Tuesday, September 04, 2012

Start One of Your Own

"Back when I was someone, I used to write these songs[1] – they used to start in G or F, and they were all four minutes long. There was Gaz on drums, Don on bass and another guy on lead[2]. They’ve all grown up and got proper jobs – they’ve got cats and kids to feed. Now I’m playing in a covers band[3], we do Taxman and I’m Down and the money pours to a superstore on the outskirts of town. When the landlord shouts at ten past time “Hey, play some Rolling Stones!”[4]  Well, if you want a band to play Brown Sugar, start one of your own[5].
They pulled down The Roberts[6] and The Mills[7], they put car parks where they stood. The Milestone[8] changed its name again and now it’s gone for good. But when we used to jam at Duke’s, no-one really cared who used to own the amps or drums, we all used to share. Now I’m playing in a covers band, we do Taxman and I’m Down and the money pours to a superstore on the outskirts of town. When the drunkard shouts “Hey - play one more before you all go home!” Well, if you want a band to play all night, go on, start one of your own.

You can play in a covers band, do country, blues, or swing; Northern Soul, rock n’ roll, whatever is your thing. But I get on stage now and them and I sing these songs alone[9]. I just wanted to be on an MP3 with something of my own."  

In my experience there's nothing quite so likely to nark a non-paying audience as the sight of a pub band putting their guitars back on their stands, switching off their amplifiers and coiling up some leads at the end of a performance, for this usually means that the evening is nearly over. Encouraging as it is that the good people wish to enjoy your company further, an entreaty to continue the performance can sometimes be expressed in less than gracious terms - for instance the spittle and cigarette breath demand that Picturehouse "...earn your fucking money" which once followed a lengthy third encore extemporisation on the theme of All Day and All of the Night in Stowmarket didn't really engender a warm feeling and a desire to resume the performance in any of our hearts. 
As you will probably have surmised, the above entry is my (slightly weary) response to this sort of regular experience, set to music and which the Songs from The Blue House band very kindly indulged me in to the point where That Nice David Booth fired up Spotify to familiarise himself with Neil Young’s Out on the Weekend and even agreed to drape a tea towel over his snare in order to edge closer toward the requisite early seventies getting it together in the country drum feel I was insisting upon.

Stephen Constable later came in to the studio and helped multi track the backing vocals and John Bennett (The High Llamas) dropped a suitably spiky guitar part in that helped tie the whole thing together with Nick Zala’s ever-sympathetic pedal steel reading on his part. It didn’t really fit with the rest of the IV album and so has been addended to our version of You’re So Vain (largely vocally performed by the sparky and delightful Canadian folk chanteuse Cara Luft) as the b-side, b/w or c/w, depending on your point of reference, of what would have been referred to in the olden days as ‘a single’. Ironically, one of the charges regularly levelled against us in our Star Club days was that we were a bit too full of ourselves.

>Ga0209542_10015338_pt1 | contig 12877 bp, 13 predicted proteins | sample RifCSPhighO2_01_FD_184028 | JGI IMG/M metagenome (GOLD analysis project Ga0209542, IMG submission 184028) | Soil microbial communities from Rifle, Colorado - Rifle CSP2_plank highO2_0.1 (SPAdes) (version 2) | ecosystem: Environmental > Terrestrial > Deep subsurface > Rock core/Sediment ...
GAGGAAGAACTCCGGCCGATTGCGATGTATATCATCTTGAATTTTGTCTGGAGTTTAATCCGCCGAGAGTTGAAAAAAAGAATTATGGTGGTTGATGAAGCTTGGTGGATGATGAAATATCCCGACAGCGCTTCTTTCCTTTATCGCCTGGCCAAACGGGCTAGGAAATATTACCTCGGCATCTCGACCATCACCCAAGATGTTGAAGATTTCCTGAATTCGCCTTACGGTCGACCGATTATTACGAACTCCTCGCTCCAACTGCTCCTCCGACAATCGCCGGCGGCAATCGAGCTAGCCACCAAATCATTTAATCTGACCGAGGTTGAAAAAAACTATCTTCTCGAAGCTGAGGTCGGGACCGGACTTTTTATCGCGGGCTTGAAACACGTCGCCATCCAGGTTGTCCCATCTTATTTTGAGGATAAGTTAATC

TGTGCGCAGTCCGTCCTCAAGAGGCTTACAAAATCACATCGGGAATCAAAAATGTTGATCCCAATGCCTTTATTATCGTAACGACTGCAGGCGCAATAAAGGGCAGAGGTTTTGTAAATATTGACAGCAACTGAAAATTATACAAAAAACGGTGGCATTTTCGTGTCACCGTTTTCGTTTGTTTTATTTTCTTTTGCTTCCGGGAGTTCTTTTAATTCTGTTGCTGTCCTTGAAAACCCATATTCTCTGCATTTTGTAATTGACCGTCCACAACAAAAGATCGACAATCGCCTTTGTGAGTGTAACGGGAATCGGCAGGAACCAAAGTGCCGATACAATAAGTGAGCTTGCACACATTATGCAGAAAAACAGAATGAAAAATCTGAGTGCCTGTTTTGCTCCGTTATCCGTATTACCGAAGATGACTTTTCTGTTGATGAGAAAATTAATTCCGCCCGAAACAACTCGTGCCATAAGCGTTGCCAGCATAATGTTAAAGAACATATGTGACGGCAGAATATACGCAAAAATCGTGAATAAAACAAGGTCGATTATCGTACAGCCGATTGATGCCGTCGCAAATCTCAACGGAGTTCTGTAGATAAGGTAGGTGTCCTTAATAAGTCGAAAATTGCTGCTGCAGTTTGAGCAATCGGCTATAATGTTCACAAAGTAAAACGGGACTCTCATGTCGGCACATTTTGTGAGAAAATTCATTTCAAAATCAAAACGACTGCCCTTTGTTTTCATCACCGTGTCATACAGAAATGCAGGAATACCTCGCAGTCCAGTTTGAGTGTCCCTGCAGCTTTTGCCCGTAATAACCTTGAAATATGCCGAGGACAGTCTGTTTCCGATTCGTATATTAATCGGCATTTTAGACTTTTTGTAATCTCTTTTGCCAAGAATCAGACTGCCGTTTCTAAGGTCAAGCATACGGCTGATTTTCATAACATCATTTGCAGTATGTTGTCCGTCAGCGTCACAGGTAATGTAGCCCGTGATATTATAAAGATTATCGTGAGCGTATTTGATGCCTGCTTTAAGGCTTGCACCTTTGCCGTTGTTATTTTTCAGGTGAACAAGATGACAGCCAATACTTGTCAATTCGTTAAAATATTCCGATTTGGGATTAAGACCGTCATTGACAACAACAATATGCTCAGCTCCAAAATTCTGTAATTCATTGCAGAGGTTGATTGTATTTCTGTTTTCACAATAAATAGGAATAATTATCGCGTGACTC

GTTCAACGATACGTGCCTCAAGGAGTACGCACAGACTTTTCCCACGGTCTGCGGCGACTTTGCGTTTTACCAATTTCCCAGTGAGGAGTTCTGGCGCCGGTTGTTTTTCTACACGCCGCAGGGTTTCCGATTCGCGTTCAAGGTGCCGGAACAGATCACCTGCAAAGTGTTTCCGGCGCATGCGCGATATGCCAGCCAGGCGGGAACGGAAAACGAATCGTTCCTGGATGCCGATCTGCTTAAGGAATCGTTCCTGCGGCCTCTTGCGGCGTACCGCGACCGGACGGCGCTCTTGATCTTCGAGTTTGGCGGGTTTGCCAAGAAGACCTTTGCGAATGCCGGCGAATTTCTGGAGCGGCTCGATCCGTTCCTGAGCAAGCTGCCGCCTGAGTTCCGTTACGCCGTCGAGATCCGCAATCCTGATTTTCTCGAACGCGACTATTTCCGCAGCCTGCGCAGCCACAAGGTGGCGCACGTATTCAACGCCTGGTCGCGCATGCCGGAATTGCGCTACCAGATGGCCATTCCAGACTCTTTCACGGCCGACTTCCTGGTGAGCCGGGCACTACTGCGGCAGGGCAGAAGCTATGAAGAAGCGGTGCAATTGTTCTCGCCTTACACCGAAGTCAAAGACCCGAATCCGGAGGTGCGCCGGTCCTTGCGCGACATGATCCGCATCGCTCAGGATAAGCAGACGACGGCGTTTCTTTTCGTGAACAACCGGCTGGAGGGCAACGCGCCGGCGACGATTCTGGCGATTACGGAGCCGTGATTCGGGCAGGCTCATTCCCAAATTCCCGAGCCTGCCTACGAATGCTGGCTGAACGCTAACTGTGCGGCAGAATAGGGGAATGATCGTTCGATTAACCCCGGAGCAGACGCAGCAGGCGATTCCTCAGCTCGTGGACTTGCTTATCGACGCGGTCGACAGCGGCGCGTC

You can buy it here.

[1] At the Celestion Suffolk Rock and Pop competition in 1986 I won a lovely trophy in the ‘Best Song’ category.
[2] The ‘other guy’ was Gibbon – now, of course, playing bass on this particular track.  
[3] Written at the time when my main going concern was The Star Club, a Beatles specialist band. You wouldn’t believe the amount of opprobrium that can be directed at four mates who like to get out of the house at the weekends, hang out together and maybe play a few Beatles tunes for money both online and in person.  
[4] Many of these sorts of anecdotes and adventures are captured in “Do You Do Any Wings?”
[5] Not as snarky as it sounds. Many’s the occasion we’ve been entreated to strike up a stirring version of something or another so that an audience member can sing it for us, only to be berated for not knowing how the song goes. I always used to think that if someone was that desperate to perform in public then there was an obvious solution…
[6] The Earl Roberts hosted many, many of the most notorious evenings enjoyed by Ipswich’s glittering musiciarati, from our live Beatles Karaoke night (we pinned our set list behind the bar and invited guest vocalists up to front the band) to jam nights and indie gigs, a tradition now maintained by former landlady Val at her new home at The Steamboat Tavern. They really did pave paradise and put up a parking lot.  
[7] I did my first public band show and second ever solo gig at The Albion Mills. It was my local, my lock-in, my proving ground and, one particular evening, the location of a very late night game of strip spoof which put many of our royal family’s antics in perspective. All that remains now is a bus stop named after the pub that used to stand there.  
[8] The Milestone hosted our first faltering steps as Songs from The Blue House, was a home game for The Star Club and nurtured Picturehouse beyond all reasonable expectations, hosting many gigs including our series of fancy dress concerts, at one of which – the pyjama party – only one, subsequently rather self-conscious, audience member made the effort.   
[9] Obviously this is a bit of a misnomer at this point, but you get the idea.

1 comment:

John Medd said...

If you do Taxman and I'm Down then you're alright in my book. These days, I only sing my songs, but when I slip anchor I like to lob Eleanor Rigby in. And, sometimes, If Not For You.